Apple fights court imposed FBI backdoor order

Apple CEO Tim Cook has taken a very public stand against an FBI request and court order to create a backdoor into the Apple operating system.  This arose from the investigation into the San Bernardino mass shooting last December.

See this article on ZDNet for more details.  And Read Tim Cook’s customer letter posted on the Apple website for a more complete explanation of Apple’s position.

Kudos to Tim Cook and Apple for this.

Security and privacy experts continue to point out that backdoors are a bad idea that cause far more harm than good.

See, for example, this ZDNet article from yesterday about a new report saying “European cybersecurity agency ENISA has come down firmly against backdoors and encryption restrictions, arguing they only help criminals and terrorists while harming industry and society.”

Cross-posted to Slaw

Encryption = good : Backdoor = bad

Every time there is a tragic attack on people or property, there is a cry from various authorities or politicians for law enforcement to get unfettered access to all kinds of communication tools.

But that would cause far more harm than good, and is a really bad idea.

The argument goes something like this:

These bad actors hide behind encrypted communications to plan their evil deeds.  Therefore to stop them law enforcement needs to have access to all this.  Therefore we need to have backdoors built into all encryption that law enforcement can use.

This is flawed in many ways.

There is no evidence that unfettered access to communications helps.  Sometimes the information was actually available, but no one managed to put it together ahead of time to stop the evil deed.

There is no way that backdoors can be limited to use by law enforcement.  They will inevitably be discovered by others and used for evil, thus rendering encryption and all the protection it provides useless.

Bad actors will stay a step ahead.  If mainstream communications and encryption tools have backdoors, they will just create their own secure communications channels.

But don’t just take my word for this.  Read, for example, this article by security expert Bruce Schneier entitled Why we Encrypt.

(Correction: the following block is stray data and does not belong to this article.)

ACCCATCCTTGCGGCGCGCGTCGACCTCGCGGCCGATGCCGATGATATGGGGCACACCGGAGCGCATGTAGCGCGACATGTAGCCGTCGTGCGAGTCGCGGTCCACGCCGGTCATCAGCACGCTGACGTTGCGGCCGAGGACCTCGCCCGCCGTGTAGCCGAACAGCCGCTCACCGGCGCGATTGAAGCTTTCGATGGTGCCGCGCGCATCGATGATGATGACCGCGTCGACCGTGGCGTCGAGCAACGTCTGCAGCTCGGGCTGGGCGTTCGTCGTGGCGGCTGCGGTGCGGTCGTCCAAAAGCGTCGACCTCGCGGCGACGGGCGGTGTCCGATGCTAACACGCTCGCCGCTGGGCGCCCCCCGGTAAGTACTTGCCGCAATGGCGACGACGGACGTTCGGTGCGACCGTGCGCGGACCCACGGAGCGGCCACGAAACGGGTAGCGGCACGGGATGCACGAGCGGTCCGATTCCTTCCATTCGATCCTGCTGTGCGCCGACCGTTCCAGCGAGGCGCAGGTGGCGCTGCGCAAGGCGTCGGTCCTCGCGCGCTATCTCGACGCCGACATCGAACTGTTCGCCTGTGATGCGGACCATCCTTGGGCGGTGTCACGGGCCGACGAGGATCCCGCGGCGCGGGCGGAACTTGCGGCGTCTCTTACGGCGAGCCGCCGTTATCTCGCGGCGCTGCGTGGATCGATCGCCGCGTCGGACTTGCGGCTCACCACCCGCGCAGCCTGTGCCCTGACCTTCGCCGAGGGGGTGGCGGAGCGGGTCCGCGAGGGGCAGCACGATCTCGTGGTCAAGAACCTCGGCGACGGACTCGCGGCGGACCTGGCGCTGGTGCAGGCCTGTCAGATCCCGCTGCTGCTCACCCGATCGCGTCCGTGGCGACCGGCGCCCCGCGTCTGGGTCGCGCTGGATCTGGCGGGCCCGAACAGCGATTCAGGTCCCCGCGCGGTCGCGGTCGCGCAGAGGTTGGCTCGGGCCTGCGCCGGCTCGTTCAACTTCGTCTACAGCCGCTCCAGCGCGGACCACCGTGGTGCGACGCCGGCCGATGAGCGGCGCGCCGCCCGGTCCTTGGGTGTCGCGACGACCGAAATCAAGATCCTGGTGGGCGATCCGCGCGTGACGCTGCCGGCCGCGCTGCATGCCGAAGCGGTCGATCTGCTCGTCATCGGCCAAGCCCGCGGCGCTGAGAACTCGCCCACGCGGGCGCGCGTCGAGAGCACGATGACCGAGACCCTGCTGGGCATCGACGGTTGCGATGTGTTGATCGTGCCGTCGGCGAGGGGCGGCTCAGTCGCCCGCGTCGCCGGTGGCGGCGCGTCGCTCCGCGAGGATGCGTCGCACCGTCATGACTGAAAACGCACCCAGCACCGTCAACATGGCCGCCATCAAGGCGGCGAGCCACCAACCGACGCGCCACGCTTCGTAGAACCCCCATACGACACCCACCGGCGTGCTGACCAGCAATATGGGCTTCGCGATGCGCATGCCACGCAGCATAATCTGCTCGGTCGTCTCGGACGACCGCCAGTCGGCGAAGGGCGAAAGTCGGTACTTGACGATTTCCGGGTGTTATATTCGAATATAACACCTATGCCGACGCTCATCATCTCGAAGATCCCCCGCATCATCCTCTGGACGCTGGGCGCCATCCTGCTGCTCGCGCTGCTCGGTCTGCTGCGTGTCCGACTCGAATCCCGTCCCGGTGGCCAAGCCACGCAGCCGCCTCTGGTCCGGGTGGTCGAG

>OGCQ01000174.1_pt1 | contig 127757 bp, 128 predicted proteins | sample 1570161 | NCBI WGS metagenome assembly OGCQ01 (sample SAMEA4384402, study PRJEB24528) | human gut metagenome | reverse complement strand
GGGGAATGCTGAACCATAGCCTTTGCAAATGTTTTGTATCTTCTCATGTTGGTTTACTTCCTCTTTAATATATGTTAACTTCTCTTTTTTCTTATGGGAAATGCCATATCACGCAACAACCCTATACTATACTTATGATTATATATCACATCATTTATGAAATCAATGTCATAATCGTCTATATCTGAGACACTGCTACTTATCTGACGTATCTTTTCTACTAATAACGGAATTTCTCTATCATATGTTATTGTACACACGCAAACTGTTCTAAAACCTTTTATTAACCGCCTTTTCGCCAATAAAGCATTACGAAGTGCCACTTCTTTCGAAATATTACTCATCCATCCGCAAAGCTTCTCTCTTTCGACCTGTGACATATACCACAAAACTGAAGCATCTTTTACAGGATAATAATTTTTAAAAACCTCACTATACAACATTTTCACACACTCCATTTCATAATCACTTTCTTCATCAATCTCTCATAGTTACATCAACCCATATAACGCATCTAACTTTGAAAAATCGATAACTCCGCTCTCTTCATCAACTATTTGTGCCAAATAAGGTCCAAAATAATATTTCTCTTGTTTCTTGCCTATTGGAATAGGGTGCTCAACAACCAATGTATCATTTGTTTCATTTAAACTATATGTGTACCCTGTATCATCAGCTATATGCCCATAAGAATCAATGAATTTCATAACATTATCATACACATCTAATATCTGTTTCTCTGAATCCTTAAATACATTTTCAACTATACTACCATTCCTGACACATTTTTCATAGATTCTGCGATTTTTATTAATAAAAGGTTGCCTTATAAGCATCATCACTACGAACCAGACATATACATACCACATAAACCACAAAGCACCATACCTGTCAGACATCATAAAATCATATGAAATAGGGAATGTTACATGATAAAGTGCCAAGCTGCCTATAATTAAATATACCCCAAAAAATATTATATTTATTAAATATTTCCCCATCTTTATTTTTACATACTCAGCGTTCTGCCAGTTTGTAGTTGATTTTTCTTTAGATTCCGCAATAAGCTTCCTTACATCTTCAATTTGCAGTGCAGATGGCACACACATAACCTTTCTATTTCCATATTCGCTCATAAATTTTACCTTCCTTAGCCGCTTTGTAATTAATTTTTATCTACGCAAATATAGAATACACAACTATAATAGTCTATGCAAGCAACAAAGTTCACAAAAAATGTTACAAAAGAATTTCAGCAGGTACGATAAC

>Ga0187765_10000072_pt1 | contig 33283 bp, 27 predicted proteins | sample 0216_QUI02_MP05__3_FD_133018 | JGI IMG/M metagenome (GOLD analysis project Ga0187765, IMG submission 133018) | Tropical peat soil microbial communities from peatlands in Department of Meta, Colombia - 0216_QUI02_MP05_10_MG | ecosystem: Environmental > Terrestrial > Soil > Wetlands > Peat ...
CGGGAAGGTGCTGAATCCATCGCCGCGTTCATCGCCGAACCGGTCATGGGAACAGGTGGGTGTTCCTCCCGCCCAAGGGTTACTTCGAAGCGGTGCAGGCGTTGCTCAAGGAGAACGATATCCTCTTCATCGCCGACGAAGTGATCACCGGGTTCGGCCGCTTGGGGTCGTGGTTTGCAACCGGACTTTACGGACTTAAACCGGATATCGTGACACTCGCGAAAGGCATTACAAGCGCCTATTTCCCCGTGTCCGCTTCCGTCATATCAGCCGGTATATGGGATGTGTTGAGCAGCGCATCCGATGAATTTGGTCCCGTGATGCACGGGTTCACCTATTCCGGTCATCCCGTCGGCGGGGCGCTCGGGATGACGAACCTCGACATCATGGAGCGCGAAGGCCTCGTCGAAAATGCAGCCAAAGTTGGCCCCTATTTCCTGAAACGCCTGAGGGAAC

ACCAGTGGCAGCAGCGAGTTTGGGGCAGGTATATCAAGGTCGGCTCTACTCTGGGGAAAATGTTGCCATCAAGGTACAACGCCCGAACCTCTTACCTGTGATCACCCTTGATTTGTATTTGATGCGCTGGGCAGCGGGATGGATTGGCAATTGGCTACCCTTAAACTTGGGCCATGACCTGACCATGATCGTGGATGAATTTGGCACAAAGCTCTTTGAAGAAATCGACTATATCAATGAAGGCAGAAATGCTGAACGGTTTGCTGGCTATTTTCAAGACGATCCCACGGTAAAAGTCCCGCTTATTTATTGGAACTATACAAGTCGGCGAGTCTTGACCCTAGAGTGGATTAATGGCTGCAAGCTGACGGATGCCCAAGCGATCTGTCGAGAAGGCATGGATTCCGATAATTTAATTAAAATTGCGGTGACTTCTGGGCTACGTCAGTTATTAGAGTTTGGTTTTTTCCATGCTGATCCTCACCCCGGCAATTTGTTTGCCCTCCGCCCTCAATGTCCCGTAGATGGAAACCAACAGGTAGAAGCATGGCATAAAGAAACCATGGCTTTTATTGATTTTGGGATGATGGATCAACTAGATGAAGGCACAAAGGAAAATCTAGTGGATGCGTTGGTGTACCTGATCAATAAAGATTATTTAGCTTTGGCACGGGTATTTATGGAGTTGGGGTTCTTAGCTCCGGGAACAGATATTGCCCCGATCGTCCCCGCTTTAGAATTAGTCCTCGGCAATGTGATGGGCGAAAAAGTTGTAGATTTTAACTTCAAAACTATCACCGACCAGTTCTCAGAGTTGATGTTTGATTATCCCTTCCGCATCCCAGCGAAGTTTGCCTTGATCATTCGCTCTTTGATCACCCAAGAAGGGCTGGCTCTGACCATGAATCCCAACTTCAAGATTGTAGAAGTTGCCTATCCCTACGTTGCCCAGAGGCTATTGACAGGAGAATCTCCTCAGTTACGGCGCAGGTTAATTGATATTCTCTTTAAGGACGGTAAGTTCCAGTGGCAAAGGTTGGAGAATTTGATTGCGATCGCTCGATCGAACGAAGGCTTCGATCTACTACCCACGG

And this article by Cory Doctorow on how ridiculous British Prime Minister David Cameron’s comments on the need to backdoor encryption are entitled What David Cameron just proposed would endanger every Briton and destroy the IT industry.

And this article by Mike Masnick of Techdirt entitled The Paris Attacks Were An Intelligence Community Failure, Not An ‘Encryption’ Problem.

Cross posted to Slaw

The Surveillance Society is already here

Canadians often look at intrusive, anti-privacy surveillance in other countries, and at things like the NSA and Patriot Act in the United States and think we are above that. But it is becoming apparent that Canada is just as bad. We need to do better than this and move the pendulum back towards individual rights and freedoms, and away from a surveillance society that does very little if anything to actually protect us.

For example, it recently came to light that the Communications Security Establishment, or CSE, Canada’s equivalent of the NSA, monitors and stores emails sent to Canadian government agencies.

This kind of surveillance is usually justified as being necessary to deal with terrorism and threats to national security, and its effects are downplayed by comments like its just metadata, or Canadians aren’t targeted. But there does not seem to be any evidence that all this surveillance and collection actually prevents anything bad from happening. Metadata is every bit as personal, private, and informative as the data itself. Who is targeted does not change the fact that personal information on citizens is being collected and retained, and that this information has the potential to be abused and used for undesirable purposes.